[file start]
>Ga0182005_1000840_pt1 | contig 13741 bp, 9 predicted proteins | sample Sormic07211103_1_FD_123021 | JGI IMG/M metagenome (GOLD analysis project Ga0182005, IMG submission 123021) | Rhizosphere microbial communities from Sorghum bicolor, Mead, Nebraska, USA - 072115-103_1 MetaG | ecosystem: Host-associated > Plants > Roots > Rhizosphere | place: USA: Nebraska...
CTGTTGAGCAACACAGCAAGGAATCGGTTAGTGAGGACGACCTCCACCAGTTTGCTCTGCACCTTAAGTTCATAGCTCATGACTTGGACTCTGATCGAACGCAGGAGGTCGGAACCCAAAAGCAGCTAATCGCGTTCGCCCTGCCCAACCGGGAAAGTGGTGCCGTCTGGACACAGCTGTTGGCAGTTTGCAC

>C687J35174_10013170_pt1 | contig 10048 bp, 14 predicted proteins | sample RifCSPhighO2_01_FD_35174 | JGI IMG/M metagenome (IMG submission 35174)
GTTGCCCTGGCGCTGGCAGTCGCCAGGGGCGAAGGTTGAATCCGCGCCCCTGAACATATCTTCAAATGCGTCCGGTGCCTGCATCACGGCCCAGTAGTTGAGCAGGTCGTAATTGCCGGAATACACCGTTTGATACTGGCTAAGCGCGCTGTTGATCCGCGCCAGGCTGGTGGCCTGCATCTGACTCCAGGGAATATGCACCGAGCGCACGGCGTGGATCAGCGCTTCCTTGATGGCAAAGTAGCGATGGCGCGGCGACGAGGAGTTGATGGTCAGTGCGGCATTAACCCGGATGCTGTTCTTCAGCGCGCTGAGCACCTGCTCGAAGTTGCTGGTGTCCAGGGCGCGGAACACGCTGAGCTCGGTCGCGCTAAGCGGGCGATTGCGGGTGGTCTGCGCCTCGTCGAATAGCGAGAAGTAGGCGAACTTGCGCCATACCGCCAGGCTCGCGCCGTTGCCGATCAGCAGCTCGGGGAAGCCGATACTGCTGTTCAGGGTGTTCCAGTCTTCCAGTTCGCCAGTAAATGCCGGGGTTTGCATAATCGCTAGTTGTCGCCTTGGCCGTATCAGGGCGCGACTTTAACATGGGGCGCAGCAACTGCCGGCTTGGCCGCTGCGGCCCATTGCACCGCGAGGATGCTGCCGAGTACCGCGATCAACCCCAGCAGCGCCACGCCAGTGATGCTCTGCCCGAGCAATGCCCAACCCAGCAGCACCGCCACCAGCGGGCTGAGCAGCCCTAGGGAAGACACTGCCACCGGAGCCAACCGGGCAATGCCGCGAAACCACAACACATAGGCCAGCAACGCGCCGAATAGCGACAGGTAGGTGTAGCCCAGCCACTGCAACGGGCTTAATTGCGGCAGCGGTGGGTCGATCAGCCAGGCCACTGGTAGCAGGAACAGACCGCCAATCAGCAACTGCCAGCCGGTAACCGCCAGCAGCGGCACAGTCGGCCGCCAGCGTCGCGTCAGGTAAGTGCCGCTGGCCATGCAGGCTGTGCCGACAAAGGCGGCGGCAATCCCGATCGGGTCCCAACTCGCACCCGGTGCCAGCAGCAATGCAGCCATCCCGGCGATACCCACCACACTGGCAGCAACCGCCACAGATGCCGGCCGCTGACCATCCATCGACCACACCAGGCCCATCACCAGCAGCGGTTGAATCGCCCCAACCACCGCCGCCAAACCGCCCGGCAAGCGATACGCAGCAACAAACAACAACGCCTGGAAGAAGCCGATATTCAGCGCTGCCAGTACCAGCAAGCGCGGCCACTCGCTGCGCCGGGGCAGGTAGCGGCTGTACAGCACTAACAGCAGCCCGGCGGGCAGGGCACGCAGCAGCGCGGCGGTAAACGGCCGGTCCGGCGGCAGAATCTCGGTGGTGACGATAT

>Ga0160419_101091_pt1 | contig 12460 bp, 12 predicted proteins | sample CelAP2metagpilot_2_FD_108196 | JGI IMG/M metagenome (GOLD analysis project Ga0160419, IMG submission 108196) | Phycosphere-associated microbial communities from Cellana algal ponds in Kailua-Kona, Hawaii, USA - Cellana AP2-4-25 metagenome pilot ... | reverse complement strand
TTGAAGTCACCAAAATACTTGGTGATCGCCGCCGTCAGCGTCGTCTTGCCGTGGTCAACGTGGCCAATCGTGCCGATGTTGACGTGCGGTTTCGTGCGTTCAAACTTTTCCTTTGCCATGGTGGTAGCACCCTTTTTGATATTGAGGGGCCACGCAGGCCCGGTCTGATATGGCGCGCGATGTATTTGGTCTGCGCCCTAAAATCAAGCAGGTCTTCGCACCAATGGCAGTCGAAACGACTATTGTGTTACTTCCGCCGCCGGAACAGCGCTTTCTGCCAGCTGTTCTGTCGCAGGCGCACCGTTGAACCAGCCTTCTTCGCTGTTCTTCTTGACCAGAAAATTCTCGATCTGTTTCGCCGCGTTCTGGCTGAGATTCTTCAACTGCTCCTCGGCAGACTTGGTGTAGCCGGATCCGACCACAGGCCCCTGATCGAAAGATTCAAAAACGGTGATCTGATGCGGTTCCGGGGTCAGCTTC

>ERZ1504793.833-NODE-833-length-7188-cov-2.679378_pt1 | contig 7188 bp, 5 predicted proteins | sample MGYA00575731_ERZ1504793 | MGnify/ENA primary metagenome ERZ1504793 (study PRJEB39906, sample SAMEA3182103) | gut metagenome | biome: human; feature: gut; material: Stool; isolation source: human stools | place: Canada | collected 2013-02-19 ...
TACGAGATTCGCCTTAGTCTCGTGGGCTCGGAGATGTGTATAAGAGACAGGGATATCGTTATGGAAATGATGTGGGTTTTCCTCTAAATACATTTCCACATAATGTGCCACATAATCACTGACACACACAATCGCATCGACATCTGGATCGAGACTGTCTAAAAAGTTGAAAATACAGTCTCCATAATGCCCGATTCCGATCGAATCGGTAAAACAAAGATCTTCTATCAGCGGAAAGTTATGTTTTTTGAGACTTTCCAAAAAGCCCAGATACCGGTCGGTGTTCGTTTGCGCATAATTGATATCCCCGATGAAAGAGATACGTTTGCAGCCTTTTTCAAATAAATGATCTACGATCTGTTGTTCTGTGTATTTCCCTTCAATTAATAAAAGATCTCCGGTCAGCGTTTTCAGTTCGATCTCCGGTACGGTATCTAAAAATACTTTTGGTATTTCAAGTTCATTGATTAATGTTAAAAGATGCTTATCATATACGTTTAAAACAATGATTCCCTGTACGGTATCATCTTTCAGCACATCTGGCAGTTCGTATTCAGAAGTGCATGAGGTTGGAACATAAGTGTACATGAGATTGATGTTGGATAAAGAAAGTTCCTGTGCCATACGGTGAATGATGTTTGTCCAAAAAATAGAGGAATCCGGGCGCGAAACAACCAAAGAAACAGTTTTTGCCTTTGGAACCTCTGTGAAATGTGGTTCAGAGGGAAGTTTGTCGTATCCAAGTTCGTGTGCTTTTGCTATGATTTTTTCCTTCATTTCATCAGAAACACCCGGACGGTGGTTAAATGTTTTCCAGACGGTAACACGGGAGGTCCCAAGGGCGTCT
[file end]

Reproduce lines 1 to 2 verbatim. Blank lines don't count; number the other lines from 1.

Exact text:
>Ga0182005_1000840_pt1 | contig 13741 bp, 9 predicted proteins | sample Sormic07211103_1_FD_123021 | JGI IMG/M metagenome (GOLD analysis project Ga0182005, IMG submission 123021) | Rhizosphere microbial communities from Sorghum bicolor, Mead, Nebraska, USA - 072115-103_1 MetaG | ecosystem: Host-associated > Plants > Roots > Rhizosphere | place: USA: Nebraska...
CTGTTGAGCAACACAGCAAGGAATCGGTTAGTGAGGACGACCTCCACCAGTTTGCTCTGCACCTTAAGTTCATAGCTCATGACTTGGACTCTGATCGAACGCAGGAGGTCGGAACCCAAAAGCAGCTAATCGCGTTCGCCCTGCCCAACCGGGAAAGTGGTGCCGTCTGGACACAGCTGTTGGCAGTTTGCAC